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Inflection point

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Plot of y = x with inflection point of (0,0), also a saddle point.
The roots, turning points, stationary points, inflection point and concavity of
a cubic polynomial x3 - 3x2 - 144x + 432 (black line) and its first and second d
erivatives (red and blue).
In differential calculus, an inflection point, point of inflection, flex, or inf
lection (inflexion (British English)) is a point on a curve at which the curve c
hanges from being concave (concave downward) to convex (concave upward), or vice
versa.
A point where the curvature vanishes but does not change sign is sometimes calle
d a point of undulation or undulation point.
In algebraic geometry an inflection point is defined slightly more generally, as
a point where the tangent meets the curve to order at least 3, and an undulatio
n point or hyperflex is defined as a point where the tangent meets the curve to
order at least 4.
Contents [hide]
1
Definition
2
A necessary but not sufficient condition
3
Categorization of points of inflection
4
Functions with discontinuities
5
See also
6
References and Sources
6.1
References
6.2
Sources
7
External links
Definition[edit]
A differentiable function has an inflection point at (x, f(x)) if and only if it
s first derivative, f', has an isolated extremum at x. (This is not the same as
saying that f has an extremum). That is, in some neighborhood, x is the one and
only point at which f' has a (local) minimum or maximum. If all extrema of f' ar
e isolated, then an inflection point is a point on the graph of f at which the t
angent crosses the curve.
A rising point of inflection is an inflection point where the derivative has a l
ocal minimum, and a falling point of inflection is a point where the derivative
has a local maximum.
For an algebraic curve, a non singular point is an inflection point if and only
if the multiplicity of the intersection of the tangent line and the curve (at th
e point of tangency) is odd and greater than 2.[1]
For a curve given by parametric equations, a point is an inflection point if its
signed curvature changes from plus to minus or from minus to plus, i.e., change
s sign.[citation needed]
For a twice differentiable function, an inflection point is a point on the graph
at which the second derivative has an isolated zero and changes sign.

Plot of f(x) = sin(2x) from -p/4 to 5p/4; note f s second derivative is f?(x) = 4si
n(2x). Tangent is blue where the curve is convex (above its own tangent), green
where concave (below its tangent), and red at inflection points: 0, p/2 and p
A necessary but not sufficient condition[edit]
If x is an inflection point for f then the second derivative, f?(x), is equal to
zero if it exists, but this condition does not provide a sufficient definition
of a point of inflection. One also needs the lowest-order (above the second) non
-zero derivative to be of odd order (third, fifth, etc.). If the lowest-order no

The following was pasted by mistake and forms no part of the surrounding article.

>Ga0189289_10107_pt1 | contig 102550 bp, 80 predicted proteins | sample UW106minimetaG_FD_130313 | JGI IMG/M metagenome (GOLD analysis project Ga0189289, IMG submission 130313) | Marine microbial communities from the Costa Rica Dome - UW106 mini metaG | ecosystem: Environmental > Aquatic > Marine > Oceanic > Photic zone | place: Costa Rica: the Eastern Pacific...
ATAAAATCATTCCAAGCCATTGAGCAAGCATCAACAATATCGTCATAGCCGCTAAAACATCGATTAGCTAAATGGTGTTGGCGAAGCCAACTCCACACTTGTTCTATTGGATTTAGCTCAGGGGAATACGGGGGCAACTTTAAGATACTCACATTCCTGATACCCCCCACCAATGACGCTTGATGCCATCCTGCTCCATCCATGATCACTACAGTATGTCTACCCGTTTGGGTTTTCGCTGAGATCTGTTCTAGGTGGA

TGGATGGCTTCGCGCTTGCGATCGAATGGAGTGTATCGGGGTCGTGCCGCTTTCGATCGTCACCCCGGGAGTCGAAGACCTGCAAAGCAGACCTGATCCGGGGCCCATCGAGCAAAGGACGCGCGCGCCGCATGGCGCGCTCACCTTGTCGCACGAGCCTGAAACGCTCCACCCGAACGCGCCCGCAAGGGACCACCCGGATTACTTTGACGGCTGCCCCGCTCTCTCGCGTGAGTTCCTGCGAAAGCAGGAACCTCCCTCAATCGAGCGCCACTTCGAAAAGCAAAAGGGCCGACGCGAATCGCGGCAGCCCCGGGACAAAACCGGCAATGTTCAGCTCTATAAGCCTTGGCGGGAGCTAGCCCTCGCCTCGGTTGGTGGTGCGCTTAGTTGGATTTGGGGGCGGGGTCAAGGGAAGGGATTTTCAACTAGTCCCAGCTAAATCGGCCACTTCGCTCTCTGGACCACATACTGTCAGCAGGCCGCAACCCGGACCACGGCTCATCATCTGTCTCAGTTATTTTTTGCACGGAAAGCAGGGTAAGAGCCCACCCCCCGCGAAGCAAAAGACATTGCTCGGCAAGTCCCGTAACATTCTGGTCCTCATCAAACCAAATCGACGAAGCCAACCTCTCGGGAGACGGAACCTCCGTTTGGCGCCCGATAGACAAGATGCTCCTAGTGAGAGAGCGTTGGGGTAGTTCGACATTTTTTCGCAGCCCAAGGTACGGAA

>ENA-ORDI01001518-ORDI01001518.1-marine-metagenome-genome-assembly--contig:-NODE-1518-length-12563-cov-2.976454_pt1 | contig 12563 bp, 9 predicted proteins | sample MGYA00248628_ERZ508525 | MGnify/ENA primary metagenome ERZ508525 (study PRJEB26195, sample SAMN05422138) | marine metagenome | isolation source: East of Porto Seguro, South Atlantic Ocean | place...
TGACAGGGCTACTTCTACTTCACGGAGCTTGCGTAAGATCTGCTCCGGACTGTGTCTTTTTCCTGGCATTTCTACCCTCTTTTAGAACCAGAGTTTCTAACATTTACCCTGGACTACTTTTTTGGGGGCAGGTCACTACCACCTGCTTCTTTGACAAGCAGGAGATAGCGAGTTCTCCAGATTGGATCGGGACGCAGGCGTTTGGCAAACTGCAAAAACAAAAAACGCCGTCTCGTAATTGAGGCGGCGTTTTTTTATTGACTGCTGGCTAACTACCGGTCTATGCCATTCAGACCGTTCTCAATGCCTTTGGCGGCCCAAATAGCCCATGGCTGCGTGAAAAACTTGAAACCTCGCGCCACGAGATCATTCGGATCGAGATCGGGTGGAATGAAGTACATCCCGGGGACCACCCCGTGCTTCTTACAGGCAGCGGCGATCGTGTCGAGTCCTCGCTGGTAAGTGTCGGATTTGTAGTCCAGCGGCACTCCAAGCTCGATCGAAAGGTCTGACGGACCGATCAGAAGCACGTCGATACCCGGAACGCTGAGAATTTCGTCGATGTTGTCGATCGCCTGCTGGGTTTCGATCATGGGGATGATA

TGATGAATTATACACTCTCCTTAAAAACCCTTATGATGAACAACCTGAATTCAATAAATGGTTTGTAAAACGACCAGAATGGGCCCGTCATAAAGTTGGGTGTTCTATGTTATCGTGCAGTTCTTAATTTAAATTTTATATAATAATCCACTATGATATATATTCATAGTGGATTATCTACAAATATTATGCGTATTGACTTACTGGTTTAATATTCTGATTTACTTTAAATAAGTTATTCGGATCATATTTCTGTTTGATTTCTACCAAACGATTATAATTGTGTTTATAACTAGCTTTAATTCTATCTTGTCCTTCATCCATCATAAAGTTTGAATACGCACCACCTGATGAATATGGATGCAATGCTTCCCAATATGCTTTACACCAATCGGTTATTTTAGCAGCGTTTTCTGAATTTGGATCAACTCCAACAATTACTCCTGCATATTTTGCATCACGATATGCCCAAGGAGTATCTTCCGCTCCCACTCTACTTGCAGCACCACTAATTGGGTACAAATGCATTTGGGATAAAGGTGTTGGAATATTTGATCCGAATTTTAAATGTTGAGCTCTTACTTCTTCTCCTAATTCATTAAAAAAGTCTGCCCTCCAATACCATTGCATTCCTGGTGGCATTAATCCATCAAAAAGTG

n-zero derivative is of even order, the point is not a point of inflection, but
an undulation point. However, in algebraic geometry, both inflection points and
undulation points are usually called inflection points. An example of such an un
dulation point is x = 0 for the function f given by f(x) = x4.
This definition assumes that f has some higher-order non-zero derivative at x, w
hich is not necessarily the case, But if it has one, it follows from the definit
ion that the sign of f'(x) is the same on either side of x in a neighborhood of
x. If this is positive, the point is a rising point of inflection; if it is nega
tive, the point is a falling point of inflection.
Inflection points sufficient conditions:
1) A sufficient existence condition for a point of inflection is:
If f(x) is k times continuously differentiable in a certain neighbourhood of a p
oint x with k odd and k = 3, while f(n)(x0)=0 for n = 2,...,k - 1 and f(k)(x0) ?
0 then f(x) has a point of inflection at x0.
2) Another sufficient existence condition requires f''(x + e) and f''(x - e) to
have opposite signs in the neighborhood of x (Bronshtein and Semendyayev 2004, p
. 231).
Categorization of points of inflection[edit]
Points of inflection can also be categorized according to whether f'(x) is zero
or not zero.
if f'(x) is zero, the point is a stationary point of inflection
if f'(x) is not zero, the point is a non-stationary point of inflection
y = x4 x has a 2nd derivative of zero at point (0,0), but it is not an inflectio
n point because the fourth derivative is the first higher order non-zero derivat
ive (the third derivative is zero as well).
An example of a saddle point is the point (0,0) on the graph y = x3. The tangent
is the x-axis, which cuts the graph at this point.
A non-stationary point of inflection can be visualised if the graph y = x3 is ro
tated slightly about the origin. The tangent at the origin still cuts the graph
in two, but its gradient is non-zero.
Functions with discontinuities[edit]
Some functions change concavity without having points of inflection. Instead, th
ey can change concavity around vertical asymptotes or discontinuities. Take, for
example, the function 2x2/(x2
1). It is concave when |x| > 1 and convex when |x
| < 1. However, it has no points of inflection because 1 and -1 are not in the d
omain of the function.